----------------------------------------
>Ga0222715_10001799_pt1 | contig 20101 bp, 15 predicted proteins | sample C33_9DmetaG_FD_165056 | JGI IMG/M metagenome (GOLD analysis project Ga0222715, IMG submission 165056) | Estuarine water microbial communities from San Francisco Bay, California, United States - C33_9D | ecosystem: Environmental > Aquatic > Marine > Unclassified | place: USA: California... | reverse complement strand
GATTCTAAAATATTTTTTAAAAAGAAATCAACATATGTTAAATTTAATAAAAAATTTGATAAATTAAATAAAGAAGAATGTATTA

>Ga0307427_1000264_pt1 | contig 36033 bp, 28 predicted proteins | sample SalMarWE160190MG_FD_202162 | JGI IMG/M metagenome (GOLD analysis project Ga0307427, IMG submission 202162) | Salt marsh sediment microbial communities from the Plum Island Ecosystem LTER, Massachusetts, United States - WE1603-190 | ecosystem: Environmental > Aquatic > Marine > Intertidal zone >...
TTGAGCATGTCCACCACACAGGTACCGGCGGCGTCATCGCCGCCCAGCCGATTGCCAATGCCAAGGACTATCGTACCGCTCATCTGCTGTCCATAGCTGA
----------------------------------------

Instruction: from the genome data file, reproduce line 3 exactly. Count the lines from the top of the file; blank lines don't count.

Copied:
>Ga0307427_1000264_pt1 | contig 36033 bp, 28 predicted proteins | sample SalMarWE160190MG_FD_202162 | JGI IMG/M metagenome (GOLD analysis project Ga0307427, IMG submission 202162) | Salt marsh sediment microbial communities from the Plum Island Ecosystem LTER, Massachusetts, United States - WE1603-190 | ecosystem: Environmental > Aquatic > Marine > Intertidal zone >...